The opinion of the court was delivered by: Herbert Kramer, J.
Published by New York State Law Reporting Bureau pursuant to Judiciary Law § 431.
This opinion is uncorrected and subject to revision before publication in the printed Official Reports.
When a tenant holding property in a joint tenancy with rights of survivorship dies during the pendency of a partition proceeding, is the tenancy deemed severed such that the heirs may claim an interest in the property?
The now deceased plaintiff and the two defendants were siblings and joint tenants in a property that is the subject of this action for partition. The partition action proceeded only so far as the entry of an order appointing a referee to take an accounting when plaintiff died. No accounting was made and no sale was had and no final judgment of partition was entered.
Plaintiff's husband, the executor of her estate, moves for an order substituting him in this action and for a declaratory judgment that as plaintiff's successor-in-interest he has an interest in the subject property and is entitled to partition. He argues that an order of this court directing partition defined the rights of the parties and granted partition. The defendants oppose arguing that the partition action did not ripen sufficiently so as to sever the joint tenancy. They argue that it is therefore only the two surviving defendants that have claims upon the property since the death of their joint tenant extinguished the interest of any of her heirs or successors.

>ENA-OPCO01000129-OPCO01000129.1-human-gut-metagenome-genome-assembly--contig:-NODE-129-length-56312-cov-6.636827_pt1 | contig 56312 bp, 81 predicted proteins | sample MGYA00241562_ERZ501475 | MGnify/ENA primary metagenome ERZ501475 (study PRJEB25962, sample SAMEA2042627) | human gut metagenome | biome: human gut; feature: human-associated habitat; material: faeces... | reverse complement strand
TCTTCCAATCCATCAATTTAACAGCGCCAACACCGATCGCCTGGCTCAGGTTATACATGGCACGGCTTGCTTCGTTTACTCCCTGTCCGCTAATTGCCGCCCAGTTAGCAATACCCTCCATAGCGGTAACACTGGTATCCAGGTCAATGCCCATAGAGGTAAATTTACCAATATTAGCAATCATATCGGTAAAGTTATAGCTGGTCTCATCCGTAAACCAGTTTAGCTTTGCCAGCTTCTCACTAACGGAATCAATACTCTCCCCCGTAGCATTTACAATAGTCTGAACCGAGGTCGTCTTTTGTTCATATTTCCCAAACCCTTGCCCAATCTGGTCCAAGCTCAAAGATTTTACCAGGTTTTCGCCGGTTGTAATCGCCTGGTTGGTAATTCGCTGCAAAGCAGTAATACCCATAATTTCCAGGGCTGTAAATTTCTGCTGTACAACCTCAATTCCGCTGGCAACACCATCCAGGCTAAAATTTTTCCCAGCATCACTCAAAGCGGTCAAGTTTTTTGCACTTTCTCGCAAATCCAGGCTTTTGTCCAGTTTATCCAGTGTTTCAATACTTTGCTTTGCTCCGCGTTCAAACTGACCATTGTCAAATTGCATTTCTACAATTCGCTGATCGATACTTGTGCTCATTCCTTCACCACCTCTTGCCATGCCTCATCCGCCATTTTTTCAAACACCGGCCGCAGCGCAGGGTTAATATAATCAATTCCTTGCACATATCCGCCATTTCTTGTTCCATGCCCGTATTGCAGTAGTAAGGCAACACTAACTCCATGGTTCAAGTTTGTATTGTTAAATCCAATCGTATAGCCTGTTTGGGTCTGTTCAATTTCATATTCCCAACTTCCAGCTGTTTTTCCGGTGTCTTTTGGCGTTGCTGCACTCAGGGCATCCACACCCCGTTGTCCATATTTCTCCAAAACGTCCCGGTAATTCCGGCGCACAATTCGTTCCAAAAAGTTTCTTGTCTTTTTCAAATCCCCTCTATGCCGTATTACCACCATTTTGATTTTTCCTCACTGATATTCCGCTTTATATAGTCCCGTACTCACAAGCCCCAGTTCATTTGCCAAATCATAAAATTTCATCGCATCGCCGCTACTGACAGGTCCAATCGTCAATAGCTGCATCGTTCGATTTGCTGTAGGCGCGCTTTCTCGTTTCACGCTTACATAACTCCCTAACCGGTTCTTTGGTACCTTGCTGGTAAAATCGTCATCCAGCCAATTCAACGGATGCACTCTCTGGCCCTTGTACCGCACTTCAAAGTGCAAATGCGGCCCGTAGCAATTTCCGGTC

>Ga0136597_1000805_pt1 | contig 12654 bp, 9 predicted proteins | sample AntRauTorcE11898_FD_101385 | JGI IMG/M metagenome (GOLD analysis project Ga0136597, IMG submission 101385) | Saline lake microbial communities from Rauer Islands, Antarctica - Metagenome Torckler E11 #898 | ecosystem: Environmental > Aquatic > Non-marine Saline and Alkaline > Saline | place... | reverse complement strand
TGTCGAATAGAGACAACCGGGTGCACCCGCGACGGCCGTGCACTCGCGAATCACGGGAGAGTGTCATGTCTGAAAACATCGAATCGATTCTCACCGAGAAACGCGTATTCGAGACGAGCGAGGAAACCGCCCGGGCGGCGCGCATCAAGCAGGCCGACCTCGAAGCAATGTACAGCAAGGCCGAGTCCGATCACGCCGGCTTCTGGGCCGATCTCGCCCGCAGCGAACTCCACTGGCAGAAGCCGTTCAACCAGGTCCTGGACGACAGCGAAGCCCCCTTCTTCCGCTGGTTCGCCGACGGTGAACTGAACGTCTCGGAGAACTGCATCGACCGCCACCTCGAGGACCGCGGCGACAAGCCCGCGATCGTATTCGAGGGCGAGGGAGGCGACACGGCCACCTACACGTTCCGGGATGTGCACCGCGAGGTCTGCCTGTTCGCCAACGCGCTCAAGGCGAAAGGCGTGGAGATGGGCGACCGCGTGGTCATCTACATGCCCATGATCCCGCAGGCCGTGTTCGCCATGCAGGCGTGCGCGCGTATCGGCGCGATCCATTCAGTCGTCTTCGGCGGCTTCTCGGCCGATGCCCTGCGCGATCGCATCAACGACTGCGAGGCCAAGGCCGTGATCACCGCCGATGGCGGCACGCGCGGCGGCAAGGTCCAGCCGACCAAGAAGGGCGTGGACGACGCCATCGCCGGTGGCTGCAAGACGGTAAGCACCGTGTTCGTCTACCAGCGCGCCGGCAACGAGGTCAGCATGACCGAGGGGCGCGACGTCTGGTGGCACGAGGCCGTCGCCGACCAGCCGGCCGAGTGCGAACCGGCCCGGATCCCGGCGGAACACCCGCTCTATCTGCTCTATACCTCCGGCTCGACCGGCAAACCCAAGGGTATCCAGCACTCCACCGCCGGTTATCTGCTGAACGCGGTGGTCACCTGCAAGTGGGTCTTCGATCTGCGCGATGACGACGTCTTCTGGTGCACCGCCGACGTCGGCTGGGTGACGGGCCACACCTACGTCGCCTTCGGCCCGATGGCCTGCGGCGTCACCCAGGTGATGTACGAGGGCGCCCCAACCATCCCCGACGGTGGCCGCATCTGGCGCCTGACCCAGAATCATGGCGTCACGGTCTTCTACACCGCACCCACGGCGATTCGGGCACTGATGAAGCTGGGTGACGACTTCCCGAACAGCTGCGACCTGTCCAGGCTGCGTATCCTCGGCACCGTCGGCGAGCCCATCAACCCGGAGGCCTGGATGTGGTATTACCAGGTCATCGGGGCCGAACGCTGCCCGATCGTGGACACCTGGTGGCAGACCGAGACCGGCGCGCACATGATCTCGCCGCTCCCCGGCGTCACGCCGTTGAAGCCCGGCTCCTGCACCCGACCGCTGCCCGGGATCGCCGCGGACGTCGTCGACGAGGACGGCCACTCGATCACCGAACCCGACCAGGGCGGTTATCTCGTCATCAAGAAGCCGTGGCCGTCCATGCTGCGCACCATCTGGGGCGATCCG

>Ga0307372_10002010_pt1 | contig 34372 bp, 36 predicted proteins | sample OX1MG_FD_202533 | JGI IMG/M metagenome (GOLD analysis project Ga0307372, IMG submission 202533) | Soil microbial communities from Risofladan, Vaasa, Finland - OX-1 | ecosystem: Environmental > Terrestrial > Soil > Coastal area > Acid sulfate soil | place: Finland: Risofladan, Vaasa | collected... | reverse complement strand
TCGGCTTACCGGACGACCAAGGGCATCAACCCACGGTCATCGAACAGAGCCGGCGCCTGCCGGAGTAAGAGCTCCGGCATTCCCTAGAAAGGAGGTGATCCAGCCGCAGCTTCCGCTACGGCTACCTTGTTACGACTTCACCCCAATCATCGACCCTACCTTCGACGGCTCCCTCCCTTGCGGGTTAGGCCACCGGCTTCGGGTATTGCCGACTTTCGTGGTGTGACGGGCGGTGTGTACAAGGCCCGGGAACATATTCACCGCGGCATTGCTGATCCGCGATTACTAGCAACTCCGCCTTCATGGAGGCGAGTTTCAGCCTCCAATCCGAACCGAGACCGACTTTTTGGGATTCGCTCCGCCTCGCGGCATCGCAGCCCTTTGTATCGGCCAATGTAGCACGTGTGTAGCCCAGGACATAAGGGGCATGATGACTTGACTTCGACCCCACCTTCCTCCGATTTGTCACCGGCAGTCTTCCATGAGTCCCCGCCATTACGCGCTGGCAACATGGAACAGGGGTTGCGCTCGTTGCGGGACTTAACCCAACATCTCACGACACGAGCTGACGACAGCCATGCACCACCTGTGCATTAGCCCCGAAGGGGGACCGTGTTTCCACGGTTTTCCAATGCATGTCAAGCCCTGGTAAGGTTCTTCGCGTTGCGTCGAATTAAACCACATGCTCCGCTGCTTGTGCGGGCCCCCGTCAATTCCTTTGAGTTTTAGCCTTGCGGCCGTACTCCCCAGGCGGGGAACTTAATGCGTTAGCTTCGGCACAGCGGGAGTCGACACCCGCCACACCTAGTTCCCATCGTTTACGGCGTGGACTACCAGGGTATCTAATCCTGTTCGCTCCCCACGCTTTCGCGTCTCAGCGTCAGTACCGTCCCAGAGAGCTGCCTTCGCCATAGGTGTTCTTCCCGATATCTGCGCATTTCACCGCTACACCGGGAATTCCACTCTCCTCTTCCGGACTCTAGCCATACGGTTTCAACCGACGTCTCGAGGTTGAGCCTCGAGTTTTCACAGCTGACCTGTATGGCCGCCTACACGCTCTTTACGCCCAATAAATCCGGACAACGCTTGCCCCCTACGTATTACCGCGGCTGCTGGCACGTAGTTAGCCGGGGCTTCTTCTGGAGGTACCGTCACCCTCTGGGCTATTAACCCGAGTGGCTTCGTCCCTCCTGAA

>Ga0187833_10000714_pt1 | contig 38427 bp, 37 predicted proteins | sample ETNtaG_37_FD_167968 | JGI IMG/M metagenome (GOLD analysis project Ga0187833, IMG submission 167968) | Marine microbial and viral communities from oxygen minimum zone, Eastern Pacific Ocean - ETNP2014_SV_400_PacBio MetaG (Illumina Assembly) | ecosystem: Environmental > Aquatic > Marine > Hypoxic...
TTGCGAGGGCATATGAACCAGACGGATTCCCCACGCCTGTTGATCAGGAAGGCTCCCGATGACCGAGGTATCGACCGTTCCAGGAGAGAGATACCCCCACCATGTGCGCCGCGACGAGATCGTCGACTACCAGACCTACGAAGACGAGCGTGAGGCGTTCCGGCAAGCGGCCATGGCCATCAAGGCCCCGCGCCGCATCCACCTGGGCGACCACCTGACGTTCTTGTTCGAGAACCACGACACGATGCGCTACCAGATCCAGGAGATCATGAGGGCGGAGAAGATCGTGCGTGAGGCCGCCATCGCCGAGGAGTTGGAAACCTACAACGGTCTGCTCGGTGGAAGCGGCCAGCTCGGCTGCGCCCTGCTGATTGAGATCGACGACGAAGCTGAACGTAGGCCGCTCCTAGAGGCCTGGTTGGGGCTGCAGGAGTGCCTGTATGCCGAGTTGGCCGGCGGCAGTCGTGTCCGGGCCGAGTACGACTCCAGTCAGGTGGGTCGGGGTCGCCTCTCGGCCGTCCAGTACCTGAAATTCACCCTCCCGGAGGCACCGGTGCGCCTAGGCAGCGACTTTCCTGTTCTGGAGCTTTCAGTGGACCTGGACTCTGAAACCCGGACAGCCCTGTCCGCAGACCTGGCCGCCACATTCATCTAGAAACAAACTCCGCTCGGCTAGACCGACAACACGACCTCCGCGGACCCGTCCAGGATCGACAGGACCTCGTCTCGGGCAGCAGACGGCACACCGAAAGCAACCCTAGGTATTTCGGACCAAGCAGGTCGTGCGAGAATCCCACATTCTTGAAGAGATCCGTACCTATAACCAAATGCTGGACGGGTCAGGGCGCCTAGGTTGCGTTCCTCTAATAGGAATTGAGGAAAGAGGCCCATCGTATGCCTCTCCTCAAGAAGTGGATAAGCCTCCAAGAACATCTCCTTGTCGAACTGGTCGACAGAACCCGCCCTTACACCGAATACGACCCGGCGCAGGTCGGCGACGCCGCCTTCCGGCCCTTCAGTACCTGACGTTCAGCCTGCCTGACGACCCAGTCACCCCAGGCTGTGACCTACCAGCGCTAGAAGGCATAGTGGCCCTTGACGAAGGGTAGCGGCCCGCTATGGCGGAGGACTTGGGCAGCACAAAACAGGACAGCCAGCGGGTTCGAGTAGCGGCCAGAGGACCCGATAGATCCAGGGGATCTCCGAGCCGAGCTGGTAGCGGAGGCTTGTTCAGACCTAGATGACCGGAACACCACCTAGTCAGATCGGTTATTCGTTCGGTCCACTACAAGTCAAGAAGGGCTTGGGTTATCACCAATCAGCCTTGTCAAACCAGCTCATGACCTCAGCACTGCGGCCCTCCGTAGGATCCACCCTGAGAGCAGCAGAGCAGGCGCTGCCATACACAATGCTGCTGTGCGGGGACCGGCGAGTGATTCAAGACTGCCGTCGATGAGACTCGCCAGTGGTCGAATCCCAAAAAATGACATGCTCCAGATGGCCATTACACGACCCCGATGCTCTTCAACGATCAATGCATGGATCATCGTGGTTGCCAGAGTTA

In August of 2004, the decedent commenced an action in partition against her two sibling- joint tenants. In December of 2004 the decedent moved for summary judgment in the partition action and defendant De Prima sought summary judgment on the grounds of adverse possession. In June of 2005 this Court denied defendant De Prima's motion and granted the decedent's motion for partition as a matter of right. Contrary to the contention of plaintiff's executor such determination did not constitute a final judgment of partition, but rather a determination that the movant was entitled to proceed with the partition action an essential component of which is the appointment of a referee to make an accounting . Tedesco v. Tedesco, 269 AD2d 660(3d Dept. 2000); Worthing v. Cossar, 93 AD2d 515( 4th Dept. 1983).
Thus, in that June order, the parties were invited to make an appropriate application as to the claims that remained to be resolved. In June of 2006 an order designating a referee in the partition action issued upon the motion made by John Desmond, Jr that was granted on default. No further action was taken and the plaintiff passed away on August 6, 2006.
"[T]he apparently universal rule in this country is that a pending suit for partition of a joint tenancy does not survive the death of one of the tenants. This rule is compelled by two related concepts: first, the theory of survivorship that at the moment of death title to the property vests exclusively in the surviving joint tenant or tenants' and second, the doctrine that severance of the joint tenancy does not occur until the suit for partition reaches final judgment. Therefore, unless partition has been decreed before the death of the joint tenant, no interest in the property remains in the representatives of the decedent which can support an action for partition." Cobb v. Gilmer, 365 F.2d 931, 933(D.C. Cir. 1966) as quoted by Rusnak v. Phebus, 2008 Westlaw 2229514 (Tenn Ct. App, 2008).